Next on the list is Israel’s flagrant idolatry, her flagrant idolatry. This comes in verse 19-22. PSALM 106:19-22.

This is a reference to the golden calf in Exodus 32. Moses was up on the mountain, talking to God, receiving the law, but the people got impatient. So they asked Aaron to make them an idol. They wanted a tangible expression of a god they could serve.

This was after they had already received the Ten Commandments which explicitly said “Do not make any idols. Don’t turn God into some visible form, and don’t worship any idols.” This was nothing short of flagrant sin, flagrant idolatry to help themselves feel better about themselves.

And verse 23 reminds us that God was threatening to destroy them for it. But because He is faithful, and because Moses interceded for them, God did not destroy them. VERSE 23.

Even at one of Israel’s worst moments, God kept His promise to them.

Next we come to the fifth sin on our list. And we’ll call it a disobedient unbelief. A disobedient unbelief. This is talking about when they finally got to see the Promised Land. They sent twelve spies in, and they all came back saying, “This is good land.” But they also recognized that the people there were heavily fortified, very difficult to conquer, from a human perspective.

And so, because of their fear and because of their lack of faith in God’s power and love, they said, “No.” we’re not going to go. We’re not going to go fight those people.” You might remember that two of the spies wanted to go in, but the rest of the people didn’t. They disobeyed because of their lack of faith.

And God punished them severely. That was the beginning of 40 years of wandering in the wilderness so that everyone in that rebellious generation could die. Look at verses 24-27. PSALM 106:24-27.

Number six on the list is Israel’s pagan immorality. A pagan immorality. Let’s read that in verses 28-29. PSALM 106:28-29.

Verse 28 describes the pagan aspects of Israel’s sin. Instead of worshipping the true God, the people worshipped the god of the surrounding nations. His name was Baal. You can read more about this in Numbers 25.

I’ve called it a pagan immorality because there in Numbers you find that the way idolatry crept in is by the marriages between the Israelite sons and the Moabite daughters. That kind of connection opened the doors for the Israelites to start worshiping another god.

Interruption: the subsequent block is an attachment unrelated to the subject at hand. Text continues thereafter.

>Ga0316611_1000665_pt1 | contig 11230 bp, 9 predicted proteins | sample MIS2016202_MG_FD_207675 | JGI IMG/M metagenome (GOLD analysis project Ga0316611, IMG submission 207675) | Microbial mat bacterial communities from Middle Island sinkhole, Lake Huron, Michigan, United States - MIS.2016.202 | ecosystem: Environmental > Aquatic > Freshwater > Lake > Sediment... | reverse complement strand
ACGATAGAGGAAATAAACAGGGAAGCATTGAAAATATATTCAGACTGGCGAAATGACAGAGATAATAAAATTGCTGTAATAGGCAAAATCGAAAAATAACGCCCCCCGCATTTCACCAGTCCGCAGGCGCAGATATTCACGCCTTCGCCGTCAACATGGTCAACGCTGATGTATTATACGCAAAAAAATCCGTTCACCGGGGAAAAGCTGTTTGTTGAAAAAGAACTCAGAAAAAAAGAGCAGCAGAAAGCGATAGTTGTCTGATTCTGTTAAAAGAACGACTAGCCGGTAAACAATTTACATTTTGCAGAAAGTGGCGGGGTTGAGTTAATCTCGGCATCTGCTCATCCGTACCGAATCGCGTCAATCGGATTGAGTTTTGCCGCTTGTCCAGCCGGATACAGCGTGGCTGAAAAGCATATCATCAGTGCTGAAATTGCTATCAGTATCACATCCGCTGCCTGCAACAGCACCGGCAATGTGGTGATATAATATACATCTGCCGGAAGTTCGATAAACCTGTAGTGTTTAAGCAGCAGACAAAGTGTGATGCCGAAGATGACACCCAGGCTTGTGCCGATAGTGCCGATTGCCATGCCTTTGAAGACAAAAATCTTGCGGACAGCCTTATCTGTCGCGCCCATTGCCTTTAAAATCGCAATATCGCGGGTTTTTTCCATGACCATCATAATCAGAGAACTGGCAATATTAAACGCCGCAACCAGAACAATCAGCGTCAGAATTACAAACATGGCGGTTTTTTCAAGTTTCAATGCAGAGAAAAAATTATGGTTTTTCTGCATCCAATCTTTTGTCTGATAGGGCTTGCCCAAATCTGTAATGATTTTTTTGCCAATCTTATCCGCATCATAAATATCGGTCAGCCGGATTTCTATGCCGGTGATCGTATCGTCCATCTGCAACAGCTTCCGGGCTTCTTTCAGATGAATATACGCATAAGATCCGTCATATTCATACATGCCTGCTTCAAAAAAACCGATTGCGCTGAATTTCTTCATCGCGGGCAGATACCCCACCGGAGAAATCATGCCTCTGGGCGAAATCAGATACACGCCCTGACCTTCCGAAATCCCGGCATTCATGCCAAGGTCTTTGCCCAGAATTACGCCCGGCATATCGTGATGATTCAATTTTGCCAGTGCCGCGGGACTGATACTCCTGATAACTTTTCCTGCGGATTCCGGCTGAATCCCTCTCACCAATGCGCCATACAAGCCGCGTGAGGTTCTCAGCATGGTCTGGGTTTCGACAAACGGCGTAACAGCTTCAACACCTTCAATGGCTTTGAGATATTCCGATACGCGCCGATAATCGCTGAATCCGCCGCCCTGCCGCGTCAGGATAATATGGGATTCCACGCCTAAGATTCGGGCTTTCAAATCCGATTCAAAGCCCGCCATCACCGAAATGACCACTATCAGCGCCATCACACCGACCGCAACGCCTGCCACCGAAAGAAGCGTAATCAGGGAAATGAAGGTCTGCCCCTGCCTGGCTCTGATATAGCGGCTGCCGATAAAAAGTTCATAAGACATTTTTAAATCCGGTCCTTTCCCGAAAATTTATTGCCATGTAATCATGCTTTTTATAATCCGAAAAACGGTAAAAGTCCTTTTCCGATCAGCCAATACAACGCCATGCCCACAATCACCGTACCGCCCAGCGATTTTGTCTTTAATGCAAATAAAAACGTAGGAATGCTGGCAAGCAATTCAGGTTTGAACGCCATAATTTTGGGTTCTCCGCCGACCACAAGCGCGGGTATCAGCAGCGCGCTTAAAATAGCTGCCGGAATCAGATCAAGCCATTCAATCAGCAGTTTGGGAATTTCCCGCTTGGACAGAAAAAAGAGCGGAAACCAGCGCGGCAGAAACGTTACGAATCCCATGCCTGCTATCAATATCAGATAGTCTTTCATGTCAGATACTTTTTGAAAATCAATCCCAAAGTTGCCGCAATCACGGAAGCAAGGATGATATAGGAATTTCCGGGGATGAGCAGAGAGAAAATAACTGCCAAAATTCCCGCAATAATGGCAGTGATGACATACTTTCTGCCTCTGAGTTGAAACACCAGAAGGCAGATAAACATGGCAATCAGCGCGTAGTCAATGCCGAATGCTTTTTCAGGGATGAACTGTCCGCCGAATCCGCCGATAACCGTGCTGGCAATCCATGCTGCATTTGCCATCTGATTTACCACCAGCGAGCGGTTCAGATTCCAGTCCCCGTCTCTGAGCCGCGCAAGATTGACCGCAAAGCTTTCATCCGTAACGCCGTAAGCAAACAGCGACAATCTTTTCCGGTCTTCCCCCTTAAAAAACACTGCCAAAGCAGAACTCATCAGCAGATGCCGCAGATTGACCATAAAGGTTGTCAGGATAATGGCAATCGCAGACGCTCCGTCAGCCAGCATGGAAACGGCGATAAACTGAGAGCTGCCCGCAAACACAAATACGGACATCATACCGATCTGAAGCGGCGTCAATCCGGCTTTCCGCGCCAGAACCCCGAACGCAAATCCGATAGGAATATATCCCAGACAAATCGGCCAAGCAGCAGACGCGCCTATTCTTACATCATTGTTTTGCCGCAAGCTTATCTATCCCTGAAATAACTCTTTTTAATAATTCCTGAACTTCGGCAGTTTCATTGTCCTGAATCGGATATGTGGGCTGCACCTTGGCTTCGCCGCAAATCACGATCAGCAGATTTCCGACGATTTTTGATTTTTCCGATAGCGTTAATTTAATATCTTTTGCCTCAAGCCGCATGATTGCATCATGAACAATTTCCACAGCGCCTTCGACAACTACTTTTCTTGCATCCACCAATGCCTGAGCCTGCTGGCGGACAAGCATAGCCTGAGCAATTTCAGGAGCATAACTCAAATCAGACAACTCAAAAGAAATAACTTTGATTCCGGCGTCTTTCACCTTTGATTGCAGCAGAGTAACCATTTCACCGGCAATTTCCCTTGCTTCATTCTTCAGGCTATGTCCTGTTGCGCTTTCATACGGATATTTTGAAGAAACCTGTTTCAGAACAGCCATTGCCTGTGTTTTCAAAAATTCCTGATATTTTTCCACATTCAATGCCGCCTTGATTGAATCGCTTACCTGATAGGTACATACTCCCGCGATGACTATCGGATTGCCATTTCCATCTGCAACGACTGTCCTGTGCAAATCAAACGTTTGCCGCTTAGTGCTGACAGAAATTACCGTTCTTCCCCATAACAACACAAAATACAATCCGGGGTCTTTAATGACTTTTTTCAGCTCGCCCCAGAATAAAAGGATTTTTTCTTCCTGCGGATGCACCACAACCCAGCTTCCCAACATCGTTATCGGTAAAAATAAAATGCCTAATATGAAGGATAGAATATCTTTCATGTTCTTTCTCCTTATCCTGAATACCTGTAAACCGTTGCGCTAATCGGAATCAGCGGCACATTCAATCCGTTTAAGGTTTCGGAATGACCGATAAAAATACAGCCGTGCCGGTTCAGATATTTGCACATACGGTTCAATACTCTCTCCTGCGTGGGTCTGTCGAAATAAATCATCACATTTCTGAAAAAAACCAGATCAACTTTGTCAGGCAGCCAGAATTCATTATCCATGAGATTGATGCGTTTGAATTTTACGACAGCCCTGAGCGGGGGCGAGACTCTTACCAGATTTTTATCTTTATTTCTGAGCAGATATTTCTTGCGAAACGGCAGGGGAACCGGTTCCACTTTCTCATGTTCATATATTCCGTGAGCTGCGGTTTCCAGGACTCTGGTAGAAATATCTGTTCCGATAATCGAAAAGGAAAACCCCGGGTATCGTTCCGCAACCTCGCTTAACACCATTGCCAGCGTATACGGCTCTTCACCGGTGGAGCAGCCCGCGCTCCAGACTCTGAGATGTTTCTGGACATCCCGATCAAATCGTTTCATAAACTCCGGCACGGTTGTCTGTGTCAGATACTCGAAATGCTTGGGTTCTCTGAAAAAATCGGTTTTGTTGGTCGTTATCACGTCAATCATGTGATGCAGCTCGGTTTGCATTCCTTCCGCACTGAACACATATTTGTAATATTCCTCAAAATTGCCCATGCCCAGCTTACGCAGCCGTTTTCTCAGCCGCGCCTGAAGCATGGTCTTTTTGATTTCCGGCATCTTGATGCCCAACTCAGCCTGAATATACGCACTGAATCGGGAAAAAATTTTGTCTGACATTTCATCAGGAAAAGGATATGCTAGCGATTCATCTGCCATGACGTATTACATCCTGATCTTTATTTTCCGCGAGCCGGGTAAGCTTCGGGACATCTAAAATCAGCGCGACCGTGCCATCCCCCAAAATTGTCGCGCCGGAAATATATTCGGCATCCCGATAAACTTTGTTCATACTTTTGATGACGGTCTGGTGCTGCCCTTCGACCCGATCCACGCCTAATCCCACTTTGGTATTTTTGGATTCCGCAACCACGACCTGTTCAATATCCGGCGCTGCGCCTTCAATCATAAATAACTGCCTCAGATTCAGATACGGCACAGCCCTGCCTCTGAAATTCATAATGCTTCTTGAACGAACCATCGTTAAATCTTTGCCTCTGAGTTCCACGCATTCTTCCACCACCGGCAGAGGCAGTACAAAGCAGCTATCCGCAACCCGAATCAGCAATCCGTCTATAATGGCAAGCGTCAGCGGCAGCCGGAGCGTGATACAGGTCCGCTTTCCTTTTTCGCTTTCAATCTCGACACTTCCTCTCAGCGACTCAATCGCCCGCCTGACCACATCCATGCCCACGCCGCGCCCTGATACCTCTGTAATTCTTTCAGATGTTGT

God was so enraged by the people’s sin that this time He sent a plague which killed over 20,000 people. And it would have killed more, but a man named Phineas, overcome with righteous wrath killed an Israelite man and his Moabite wife. And that act stopped the plague.

That’s what we read about in verses 30-31. PSALM 106:30-31.

The list of sins isn’t over yet. Next, we come to a bitter argument. A bitter argument.

Verse 32 is going to talk about the waters of Meribah. That place is a stain on Israel’s history. It’s one of the places where Israel grumbled about not having enough water. Psalm 95 says there their hearts were hardened, and they put God to the test.

If you read the story in Numbers 20, you see that that’s also the place where Moses got fed up with them and struck the rock with his staff instead of talking to it. That disobedience cost Moses his entrance into the Promised Land.

Moses is guilty for his own sin, but God also guilts Israel for provoking him. They were arguing with Moses and, ultimately, with God. The word Meribah actually means arguing. It means to quarrel, to argue, to fight.

Look at verses 32 and 33. PSALM 106:32-33.

The waters of Meribah were a place of bitterness and a place of contention.

There’s one final sin on our list. This is sin number 8. Throughout Israel’s history, the nation was characterized by a forgetful rebellion, a selfish craving, a destructive jealousy, a flagrant idolatry, a disobedient unbelief, a pagan immorality, a bitter argument, and lastly, Israel was known for its disgraceful unfaithfulness.

That is a good summary of Israel in the Old Testament. The nation is characterized by a disgraceful unfaithfulness.

When we did a sermon on Psalm 45, I mentioned to you that one of the metaphors for Israel in the Old Testament is that of a bride. She was rescued by God. She was redeemed. She was brought into the protection of His household. And she was expected to act like a faithful bride.

But instead, Israel pursued other gods. They kept being pulled into the beliefs and the rituals of the foreign nations. It’s not that they stopped believing in God altogether, but they mixed their faith in God with faith in every other kind of god. Israel was an unfaithful bride—undevoted, undisciplined, and unfaithful. And the nation got involved in some of the most horrible acts.